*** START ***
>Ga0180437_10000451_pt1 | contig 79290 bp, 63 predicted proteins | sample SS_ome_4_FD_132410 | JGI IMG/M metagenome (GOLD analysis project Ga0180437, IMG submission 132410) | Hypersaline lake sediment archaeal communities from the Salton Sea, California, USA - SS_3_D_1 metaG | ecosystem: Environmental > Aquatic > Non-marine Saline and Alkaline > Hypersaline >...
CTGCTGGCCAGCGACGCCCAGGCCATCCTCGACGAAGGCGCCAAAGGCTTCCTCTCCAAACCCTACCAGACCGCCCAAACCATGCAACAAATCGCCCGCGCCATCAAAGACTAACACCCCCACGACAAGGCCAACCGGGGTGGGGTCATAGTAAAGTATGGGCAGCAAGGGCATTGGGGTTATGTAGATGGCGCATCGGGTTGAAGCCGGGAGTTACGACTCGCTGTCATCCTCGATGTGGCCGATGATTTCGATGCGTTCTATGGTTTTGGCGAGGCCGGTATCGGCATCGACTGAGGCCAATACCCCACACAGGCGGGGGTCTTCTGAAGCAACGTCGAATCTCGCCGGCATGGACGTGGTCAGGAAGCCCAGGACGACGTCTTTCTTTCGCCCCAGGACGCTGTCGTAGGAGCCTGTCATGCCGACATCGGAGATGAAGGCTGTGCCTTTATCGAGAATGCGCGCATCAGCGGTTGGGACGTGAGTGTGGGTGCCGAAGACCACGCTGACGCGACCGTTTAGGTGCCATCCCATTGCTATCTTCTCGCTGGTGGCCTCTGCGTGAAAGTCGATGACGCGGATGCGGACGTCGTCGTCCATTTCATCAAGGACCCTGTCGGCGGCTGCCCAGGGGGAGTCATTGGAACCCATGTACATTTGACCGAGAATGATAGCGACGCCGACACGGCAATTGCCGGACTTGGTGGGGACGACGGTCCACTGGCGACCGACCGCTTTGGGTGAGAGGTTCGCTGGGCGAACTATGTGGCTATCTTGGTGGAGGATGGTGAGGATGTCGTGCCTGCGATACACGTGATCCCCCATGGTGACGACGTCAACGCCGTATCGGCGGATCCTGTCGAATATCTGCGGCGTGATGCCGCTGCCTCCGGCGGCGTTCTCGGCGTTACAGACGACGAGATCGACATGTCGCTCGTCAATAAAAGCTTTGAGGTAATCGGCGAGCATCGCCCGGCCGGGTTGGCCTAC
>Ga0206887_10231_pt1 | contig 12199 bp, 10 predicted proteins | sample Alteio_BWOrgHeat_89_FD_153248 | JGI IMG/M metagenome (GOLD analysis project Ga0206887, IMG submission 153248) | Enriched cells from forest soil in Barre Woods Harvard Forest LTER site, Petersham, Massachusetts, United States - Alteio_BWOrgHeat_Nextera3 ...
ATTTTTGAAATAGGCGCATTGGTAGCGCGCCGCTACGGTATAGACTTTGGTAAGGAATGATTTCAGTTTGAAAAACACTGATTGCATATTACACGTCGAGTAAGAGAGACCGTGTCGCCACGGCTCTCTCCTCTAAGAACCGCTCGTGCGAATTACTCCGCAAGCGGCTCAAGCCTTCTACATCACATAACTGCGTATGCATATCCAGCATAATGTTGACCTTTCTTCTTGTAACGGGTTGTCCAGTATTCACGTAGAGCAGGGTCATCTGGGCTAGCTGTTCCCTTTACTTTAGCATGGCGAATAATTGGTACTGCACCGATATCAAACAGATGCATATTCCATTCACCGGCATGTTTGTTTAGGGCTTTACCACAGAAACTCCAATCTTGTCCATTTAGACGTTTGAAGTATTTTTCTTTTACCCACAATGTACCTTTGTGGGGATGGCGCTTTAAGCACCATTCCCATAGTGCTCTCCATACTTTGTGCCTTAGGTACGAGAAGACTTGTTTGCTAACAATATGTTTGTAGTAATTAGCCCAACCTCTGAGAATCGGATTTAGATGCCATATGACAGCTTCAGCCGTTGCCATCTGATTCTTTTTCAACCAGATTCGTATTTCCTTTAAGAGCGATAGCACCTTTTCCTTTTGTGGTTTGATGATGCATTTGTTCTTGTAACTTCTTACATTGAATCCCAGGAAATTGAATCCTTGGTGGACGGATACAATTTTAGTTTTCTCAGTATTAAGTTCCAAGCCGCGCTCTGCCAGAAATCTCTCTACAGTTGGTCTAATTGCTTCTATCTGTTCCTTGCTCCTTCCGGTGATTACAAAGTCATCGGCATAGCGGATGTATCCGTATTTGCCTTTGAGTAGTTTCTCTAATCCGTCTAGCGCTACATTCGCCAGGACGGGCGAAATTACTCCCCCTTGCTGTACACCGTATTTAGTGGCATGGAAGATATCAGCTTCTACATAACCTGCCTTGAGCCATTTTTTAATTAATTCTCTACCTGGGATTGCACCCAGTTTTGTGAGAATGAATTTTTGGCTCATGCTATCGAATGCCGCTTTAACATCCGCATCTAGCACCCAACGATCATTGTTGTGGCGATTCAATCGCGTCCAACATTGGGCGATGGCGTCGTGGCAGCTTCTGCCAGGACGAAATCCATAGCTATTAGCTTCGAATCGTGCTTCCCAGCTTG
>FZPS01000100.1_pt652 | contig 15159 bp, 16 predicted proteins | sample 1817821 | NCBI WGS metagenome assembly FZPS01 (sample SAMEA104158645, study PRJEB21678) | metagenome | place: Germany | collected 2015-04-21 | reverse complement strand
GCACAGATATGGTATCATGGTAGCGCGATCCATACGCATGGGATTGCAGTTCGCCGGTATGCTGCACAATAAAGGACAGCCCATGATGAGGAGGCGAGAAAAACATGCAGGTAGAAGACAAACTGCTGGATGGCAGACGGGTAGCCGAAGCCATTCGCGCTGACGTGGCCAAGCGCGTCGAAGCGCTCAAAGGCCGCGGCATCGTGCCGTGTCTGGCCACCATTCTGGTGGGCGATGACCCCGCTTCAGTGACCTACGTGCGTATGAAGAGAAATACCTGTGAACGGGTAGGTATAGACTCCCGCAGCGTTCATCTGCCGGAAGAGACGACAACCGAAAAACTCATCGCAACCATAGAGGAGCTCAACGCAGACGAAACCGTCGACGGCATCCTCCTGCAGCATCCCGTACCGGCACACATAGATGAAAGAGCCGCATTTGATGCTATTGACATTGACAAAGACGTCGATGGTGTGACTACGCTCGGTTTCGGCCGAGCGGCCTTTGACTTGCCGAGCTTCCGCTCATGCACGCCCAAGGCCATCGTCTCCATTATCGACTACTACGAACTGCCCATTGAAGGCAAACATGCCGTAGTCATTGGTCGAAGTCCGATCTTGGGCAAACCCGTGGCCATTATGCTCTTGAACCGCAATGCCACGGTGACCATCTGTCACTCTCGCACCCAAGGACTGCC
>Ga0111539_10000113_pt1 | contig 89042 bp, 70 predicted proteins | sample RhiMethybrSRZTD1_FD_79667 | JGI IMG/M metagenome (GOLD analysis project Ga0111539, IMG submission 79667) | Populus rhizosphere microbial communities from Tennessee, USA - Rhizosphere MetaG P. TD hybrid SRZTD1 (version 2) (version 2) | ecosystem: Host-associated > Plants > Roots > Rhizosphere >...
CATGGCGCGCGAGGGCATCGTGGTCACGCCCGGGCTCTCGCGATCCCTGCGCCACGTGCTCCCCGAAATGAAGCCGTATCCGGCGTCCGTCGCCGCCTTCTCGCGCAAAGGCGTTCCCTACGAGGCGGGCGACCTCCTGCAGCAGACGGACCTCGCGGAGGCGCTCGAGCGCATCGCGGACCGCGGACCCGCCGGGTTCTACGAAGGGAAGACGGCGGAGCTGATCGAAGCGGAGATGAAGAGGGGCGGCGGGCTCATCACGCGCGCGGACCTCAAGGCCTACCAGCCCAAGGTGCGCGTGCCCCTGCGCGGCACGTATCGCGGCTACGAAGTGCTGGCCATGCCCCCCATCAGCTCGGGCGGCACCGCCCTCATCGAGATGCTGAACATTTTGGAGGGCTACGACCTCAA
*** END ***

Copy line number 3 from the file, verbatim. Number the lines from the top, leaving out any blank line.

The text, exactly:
>Ga0206887_10231_pt1 | contig 12199 bp, 10 predicted proteins | sample Alteio_BWOrgHeat_89_FD_153248 | JGI IMG/M metagenome (GOLD analysis project Ga0206887, IMG submission 153248) | Enriched cells from forest soil in Barre Woods Harvard Forest LTER site, Petersham, Massachusetts, United States - Alteio_BWOrgHeat_Nextera3 ...